- Scientific name
- Tricholoma borgsjoeënse
- Jacobsson & Muskos
- Common names
- IUCN Specialist Group
- Mushroom, Bracket and Puffball
- Assessment status
- Assessment date
- IUCN Red List Category
- IUCN Red List Criteria
- Brandrud, T.-E.
- Dahlberg, A.
is a mycorrhizal species associated with rich/calcareous old-growth forests of Picea abies
and more or less confined to boreal areas of Fennoscandia, possibly also occurring in western Russia (Brandrud 2013, Christensen and Heilmann-Clausen 2013). The species is regarded as threatened in the Nordic countries, declining e.g. from clear-cut forestry and fragmentation of older Norway Spruce stands. The species is assessed as Vulnerable because of an estimated reduction of more than 30% over the last 50 years (three generations), a decline projected to continue and caused by habitat loss and degradation. This meets the thresholds for listing as VU A2c+3c+4c.
The species has its major distribution in boreal regions of N Europe. It is rare but has a wide distribution in boreal C-N Fennoscandia, and very probably also occurs in adjacent areas of W Russia (Brandrud 2013). It is also known from two recent records of montane-subalpine spruce forest regions in C Europe; from The Czech Republic (Holec and Kriz 2012) and from Germany (from database). A very closely related species, T. atroviolaceum
occurs in North America.
Population and Trends
Tricholoma borgsjoeënse was described in 2006 from Sweden (Jacobsson and Muskos 2006), and is thus still fairly poorly known. Apparently, it is a northern, rare species, more or less confined to richer/calcareous, boreal Norway spruce forests. Most records are from central- and northern parts of Fennoscandia (middle- northern boreal regions). It follows the boreal spruce forest belt almost to the west coast of C Norway. In Norway, it is reported from 10 localities (2014). mainly in Trøndelag (-Nordland) and some inner valleys of SE Norway. In Sweden, the species is also known from approx. 10 localities, of which six are from Medelpad, C. Sweden, the district from where the species was originally described. In Finland the species is recorded from the south coast up to Lappland, but everywhere very rare (Salo et al. 2005. The real number of localities in Fennoscandia is estimated at 400-500. The species is expected to occur also in (W) Russia, but suitable rich-calcareous spruce sites probably thins out eastwards in N Europe. More localities will probably appear also in C Europe, but these are likely to be few and small outposts of a northern distribution, to be compared with other, northern boreal spruce forest taxa in Europe, such as Cortinarius borgsjoeensis.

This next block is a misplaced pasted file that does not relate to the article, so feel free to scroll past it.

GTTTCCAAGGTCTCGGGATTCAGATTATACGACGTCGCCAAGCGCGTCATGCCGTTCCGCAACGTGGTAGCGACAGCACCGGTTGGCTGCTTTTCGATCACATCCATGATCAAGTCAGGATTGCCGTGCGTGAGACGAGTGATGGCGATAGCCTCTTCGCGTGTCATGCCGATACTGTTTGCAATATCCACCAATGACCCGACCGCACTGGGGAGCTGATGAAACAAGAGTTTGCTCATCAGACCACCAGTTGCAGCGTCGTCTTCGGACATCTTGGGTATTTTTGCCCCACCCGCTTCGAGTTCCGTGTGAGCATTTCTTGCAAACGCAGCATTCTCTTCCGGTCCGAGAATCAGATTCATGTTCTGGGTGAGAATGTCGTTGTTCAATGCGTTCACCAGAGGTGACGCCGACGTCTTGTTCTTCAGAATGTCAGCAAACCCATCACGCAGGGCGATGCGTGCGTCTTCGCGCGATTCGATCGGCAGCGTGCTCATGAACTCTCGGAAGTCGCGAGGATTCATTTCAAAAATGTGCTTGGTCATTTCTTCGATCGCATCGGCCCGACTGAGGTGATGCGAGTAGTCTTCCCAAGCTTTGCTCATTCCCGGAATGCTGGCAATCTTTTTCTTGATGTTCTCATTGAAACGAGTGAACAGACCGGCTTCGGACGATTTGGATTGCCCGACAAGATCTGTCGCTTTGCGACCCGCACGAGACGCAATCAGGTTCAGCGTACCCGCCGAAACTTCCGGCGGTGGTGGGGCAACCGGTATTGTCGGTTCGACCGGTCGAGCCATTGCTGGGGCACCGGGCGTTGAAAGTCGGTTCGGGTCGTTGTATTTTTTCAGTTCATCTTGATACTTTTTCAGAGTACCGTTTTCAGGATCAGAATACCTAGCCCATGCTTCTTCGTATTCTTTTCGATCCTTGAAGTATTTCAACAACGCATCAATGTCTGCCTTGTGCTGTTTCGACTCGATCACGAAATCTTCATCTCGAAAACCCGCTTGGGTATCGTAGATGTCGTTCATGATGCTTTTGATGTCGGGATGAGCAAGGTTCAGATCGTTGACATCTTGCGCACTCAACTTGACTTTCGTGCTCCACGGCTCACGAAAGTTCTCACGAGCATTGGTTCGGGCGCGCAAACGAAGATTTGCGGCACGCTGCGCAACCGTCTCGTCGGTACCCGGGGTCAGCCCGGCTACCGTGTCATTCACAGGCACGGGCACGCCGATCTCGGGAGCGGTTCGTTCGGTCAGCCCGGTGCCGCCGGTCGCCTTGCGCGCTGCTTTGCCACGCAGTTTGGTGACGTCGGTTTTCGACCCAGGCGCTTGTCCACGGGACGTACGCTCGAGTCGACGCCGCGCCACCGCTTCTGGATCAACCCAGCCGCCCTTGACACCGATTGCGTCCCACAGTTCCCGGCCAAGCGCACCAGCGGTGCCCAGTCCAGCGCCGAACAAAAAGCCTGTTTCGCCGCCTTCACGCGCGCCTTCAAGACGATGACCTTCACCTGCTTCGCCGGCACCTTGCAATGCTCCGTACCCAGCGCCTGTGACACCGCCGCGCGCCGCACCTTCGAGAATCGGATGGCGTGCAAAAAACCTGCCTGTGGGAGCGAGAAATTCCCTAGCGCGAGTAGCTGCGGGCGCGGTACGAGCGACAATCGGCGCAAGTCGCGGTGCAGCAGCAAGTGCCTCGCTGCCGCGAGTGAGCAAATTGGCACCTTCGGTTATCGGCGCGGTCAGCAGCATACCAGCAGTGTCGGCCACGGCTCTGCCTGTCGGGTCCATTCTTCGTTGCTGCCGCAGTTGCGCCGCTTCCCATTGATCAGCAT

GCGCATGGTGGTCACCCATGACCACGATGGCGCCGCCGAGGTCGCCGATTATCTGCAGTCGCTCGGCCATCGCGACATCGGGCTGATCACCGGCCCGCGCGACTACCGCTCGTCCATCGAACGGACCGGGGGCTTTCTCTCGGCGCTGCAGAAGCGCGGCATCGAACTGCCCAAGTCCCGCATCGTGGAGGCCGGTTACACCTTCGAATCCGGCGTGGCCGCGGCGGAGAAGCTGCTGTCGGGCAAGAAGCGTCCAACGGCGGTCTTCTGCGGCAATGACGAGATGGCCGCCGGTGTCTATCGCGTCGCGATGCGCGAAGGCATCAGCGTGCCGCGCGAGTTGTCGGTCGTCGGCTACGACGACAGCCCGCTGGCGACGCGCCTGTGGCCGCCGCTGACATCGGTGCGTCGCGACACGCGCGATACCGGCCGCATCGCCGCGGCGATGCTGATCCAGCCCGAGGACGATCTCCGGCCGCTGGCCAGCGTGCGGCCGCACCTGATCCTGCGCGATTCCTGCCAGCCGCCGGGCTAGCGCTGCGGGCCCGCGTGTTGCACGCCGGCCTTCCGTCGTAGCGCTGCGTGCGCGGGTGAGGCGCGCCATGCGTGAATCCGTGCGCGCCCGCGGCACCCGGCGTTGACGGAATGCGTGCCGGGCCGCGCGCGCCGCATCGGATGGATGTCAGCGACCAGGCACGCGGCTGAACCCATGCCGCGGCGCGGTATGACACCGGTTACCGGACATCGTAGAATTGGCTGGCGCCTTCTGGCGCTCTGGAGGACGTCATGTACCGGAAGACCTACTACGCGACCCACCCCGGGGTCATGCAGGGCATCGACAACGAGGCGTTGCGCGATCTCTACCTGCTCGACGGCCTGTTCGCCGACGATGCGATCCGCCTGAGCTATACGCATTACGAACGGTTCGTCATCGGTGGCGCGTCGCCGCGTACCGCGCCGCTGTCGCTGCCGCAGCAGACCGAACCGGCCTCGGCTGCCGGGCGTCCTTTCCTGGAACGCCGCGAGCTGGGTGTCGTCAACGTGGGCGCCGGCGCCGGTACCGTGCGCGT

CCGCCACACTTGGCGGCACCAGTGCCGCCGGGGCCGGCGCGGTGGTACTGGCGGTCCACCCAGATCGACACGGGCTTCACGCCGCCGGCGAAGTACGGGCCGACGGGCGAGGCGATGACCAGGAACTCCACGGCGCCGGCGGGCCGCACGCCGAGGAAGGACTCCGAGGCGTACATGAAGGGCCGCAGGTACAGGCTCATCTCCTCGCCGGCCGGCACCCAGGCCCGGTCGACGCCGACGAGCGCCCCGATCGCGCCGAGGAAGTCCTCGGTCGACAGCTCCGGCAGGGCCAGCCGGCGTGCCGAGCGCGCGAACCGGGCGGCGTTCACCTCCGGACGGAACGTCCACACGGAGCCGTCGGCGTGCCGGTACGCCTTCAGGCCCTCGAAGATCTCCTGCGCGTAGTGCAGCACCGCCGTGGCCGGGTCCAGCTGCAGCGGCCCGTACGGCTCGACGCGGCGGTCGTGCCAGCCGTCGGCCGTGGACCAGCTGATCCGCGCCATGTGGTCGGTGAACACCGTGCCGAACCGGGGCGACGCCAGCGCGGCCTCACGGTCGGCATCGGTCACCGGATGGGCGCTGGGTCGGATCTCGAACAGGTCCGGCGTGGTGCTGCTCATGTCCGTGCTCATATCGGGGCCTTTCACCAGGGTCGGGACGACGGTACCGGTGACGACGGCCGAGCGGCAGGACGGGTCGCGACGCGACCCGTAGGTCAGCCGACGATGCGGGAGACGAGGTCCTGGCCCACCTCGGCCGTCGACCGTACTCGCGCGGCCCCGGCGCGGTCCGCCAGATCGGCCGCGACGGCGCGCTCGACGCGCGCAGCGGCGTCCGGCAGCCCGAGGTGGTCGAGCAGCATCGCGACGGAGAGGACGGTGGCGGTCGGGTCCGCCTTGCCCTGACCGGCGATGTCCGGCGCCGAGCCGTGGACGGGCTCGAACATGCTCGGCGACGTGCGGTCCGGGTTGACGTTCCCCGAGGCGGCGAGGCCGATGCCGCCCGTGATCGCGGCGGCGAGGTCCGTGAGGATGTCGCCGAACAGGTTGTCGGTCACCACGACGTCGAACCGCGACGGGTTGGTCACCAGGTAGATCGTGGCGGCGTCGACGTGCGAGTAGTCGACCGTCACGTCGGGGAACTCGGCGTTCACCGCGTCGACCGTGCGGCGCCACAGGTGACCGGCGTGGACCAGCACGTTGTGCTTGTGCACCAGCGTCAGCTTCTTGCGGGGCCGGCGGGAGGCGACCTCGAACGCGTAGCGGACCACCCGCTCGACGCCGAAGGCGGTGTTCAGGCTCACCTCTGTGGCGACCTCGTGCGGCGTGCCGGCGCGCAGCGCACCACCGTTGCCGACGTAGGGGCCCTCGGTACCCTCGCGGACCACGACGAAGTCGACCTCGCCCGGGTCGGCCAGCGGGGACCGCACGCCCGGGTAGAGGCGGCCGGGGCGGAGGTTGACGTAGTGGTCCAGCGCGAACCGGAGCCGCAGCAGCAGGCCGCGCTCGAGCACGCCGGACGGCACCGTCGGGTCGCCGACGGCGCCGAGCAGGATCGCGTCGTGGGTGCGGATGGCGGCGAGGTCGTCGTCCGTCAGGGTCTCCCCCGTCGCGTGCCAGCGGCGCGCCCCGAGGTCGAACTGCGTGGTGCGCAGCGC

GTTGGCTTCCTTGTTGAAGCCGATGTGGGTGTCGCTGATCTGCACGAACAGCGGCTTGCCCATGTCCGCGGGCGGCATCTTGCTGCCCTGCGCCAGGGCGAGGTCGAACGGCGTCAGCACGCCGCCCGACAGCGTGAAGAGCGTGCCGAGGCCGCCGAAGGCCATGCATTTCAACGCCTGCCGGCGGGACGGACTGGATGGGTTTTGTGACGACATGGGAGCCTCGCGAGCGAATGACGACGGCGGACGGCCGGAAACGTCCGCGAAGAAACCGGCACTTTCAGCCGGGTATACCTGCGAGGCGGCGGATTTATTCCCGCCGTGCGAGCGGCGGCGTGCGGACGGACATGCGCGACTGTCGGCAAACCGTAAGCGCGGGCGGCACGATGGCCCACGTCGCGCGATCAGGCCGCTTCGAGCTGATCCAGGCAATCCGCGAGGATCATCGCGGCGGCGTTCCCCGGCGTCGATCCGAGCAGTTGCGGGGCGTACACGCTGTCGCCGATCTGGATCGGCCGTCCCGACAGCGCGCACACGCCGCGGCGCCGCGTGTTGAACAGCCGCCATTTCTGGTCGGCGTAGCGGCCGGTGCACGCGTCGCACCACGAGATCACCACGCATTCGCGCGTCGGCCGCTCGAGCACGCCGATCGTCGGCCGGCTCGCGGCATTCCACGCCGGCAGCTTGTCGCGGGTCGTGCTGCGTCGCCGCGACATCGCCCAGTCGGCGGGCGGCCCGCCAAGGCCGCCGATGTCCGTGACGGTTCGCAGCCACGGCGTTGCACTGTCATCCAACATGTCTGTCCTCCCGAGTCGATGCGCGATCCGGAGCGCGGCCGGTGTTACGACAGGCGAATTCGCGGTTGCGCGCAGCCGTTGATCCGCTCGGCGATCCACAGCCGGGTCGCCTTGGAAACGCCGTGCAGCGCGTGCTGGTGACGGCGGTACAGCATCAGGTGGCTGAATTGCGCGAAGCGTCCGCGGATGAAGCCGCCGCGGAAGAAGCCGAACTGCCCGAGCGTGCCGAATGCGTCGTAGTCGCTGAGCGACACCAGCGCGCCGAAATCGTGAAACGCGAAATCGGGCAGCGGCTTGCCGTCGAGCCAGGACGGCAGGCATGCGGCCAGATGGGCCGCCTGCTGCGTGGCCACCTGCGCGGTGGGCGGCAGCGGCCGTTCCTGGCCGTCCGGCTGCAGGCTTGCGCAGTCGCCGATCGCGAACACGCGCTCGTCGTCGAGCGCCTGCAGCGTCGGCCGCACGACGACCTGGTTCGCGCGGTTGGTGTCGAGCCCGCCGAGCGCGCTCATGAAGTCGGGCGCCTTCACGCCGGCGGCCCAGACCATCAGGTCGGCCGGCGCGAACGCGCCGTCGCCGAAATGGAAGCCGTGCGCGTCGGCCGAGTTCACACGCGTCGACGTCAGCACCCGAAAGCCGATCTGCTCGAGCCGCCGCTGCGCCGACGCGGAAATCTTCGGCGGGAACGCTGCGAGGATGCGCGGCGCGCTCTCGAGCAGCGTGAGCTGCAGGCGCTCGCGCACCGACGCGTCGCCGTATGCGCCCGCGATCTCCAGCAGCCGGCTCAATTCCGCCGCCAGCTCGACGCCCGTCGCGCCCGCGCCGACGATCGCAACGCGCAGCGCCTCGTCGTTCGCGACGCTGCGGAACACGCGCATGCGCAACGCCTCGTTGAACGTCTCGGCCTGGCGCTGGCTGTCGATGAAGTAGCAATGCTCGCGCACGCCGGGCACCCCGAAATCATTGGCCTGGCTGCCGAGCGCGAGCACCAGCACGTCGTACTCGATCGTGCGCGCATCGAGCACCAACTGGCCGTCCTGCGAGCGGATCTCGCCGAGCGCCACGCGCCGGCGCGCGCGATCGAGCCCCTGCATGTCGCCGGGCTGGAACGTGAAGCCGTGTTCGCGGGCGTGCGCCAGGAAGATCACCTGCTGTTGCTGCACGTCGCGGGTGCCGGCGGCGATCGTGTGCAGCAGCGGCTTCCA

The population of the species is declining due to clear cutting and fragmentation of older, high-productive Norway spruce stands. There is also considerable habitat loss of rich/calcareous spruce forests in the Nordic countries as the calcareous areas often are small, already naturally fragmented, and situated in urbanized areas. The forest habitat, calcareous spruce forests are red-listed as Vulnerable in Norway, and these forests are regarded as declining in the same magnitude in Sweden. Altogether, we estimate that the mature/old-growth stands of rich/calcareous spruce forests have had a decline of >30% in Fennoscandia over 50 years.
Tricholoma borgsjoeënse is red-listed as VU (C2a(i)) in Norway (2015) , as VU (A2c+3c+4c; C1+2a(i)) in Sweden (2015) and as Near Threatened (NT) (B2a,b(iii,iv); D2) in Finland (2010).
Population Trend: decreasing
Habitat and Ecology
is an ectomycorrhizal fungus associated with Norway spruce, Picea abies.
occurs in rich low-herb spruce forests, or calcareous spruce forests, often in mossy, mesic to seasonally hydrophilous sites. It is mainly associated with older spruce forest stands that have not been influenced by modern forestry with clear-cuts.
is threatened by loss, decline and fragmentation of old growth Picea abies
forest habitat. The species seems to have a poor ability to re-establish in managed forests after clear-cutting and a (clear-cut) turnover period of less than ca. 80-100 years.
To prevent decline and fragmentation of rich spruce forests with good habitat quality, it is important to set aside reserves with productive coniferous forests as well as to identify appropriate woodland key habitats. In production forests, it will promote the potential occurrence of the species by employing low intense selective cutting or having a high level of retention forestry, leaving much of the stand qualities intact, including a continuity of the trees and thereby enable the long-lived mycelia of the species to survive.
Use and Trade
Is presumably an edible species.
Source and Citation
Brandrud, T.-E. 2015. Tricholoma borgsjoeënse. The IUCN Red List of Threatened Species 2015: e.T76266962A76267304. https://dx.doi.org/10.2305/IUCN.UK.2015-4.RLTS.T76266962A76267304.en
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